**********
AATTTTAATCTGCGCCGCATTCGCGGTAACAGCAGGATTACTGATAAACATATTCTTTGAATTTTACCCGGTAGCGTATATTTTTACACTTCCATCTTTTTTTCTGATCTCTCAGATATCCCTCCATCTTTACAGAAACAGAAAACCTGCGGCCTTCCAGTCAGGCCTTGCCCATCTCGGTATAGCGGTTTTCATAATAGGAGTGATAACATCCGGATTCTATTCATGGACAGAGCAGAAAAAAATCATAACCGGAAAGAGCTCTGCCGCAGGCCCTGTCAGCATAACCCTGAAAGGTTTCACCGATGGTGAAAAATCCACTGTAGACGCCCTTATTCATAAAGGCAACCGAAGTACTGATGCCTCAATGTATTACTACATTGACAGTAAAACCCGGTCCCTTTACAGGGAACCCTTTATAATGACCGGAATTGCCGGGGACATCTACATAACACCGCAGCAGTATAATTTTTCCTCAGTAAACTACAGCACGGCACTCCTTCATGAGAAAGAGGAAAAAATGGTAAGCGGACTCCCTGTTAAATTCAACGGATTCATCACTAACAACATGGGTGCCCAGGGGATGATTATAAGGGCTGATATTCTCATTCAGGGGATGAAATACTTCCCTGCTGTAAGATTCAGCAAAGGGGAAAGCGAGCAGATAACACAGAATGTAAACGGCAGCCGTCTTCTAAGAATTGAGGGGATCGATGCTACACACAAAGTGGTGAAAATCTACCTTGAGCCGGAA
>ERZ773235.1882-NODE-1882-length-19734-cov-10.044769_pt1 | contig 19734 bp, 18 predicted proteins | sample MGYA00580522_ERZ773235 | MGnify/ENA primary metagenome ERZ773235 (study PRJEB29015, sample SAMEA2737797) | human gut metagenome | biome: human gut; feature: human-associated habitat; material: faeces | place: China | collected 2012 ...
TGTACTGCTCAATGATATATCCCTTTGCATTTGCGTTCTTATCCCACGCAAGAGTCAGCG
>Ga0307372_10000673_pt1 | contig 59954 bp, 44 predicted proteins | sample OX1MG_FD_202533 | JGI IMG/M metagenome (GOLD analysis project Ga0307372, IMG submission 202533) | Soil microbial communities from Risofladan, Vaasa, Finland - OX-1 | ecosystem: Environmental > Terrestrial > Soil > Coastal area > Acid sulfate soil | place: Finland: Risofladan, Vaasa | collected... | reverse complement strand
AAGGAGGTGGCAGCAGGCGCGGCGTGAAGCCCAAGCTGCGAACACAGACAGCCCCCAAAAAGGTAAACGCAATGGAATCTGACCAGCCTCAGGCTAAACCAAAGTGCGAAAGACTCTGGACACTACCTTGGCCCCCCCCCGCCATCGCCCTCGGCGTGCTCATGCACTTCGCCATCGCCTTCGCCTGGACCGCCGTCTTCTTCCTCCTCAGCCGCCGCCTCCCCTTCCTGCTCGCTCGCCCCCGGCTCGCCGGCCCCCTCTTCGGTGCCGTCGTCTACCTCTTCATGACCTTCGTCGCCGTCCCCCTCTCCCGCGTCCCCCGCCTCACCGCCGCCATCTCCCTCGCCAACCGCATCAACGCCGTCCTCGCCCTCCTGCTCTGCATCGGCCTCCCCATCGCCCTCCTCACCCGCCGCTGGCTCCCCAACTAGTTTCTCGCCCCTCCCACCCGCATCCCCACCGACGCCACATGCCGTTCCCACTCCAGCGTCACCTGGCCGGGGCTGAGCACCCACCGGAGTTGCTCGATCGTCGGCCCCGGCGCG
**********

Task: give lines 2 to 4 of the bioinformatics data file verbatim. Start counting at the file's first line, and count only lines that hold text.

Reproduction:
>ERZ773235.1882-NODE-1882-length-19734-cov-10.044769_pt1 | contig 19734 bp, 18 predicted proteins | sample MGYA00580522_ERZ773235 | MGnify/ENA primary metagenome ERZ773235 (study PRJEB29015, sample SAMEA2737797) | human gut metagenome | biome: human gut; feature: human-associated habitat; material: faeces | place: China | collected 2012 ...
TGTACTGCTCAATGATATATCCCTTTGCATTTGCGTTCTTATCCCACGCAAGAGTCAGCG
>Ga0307372_10000673_pt1 | contig 59954 bp, 44 predicted proteins | sample OX1MG_FD_202533 | JGI IMG/M metagenome (GOLD analysis project Ga0307372, IMG submission 202533) | Soil microbial communities from Risofladan, Vaasa, Finland - OX-1 | ecosystem: Environmental > Terrestrial > Soil > Coastal area > Acid sulfate soil | place: Finland: Risofladan, Vaasa | collected... | reverse complement strand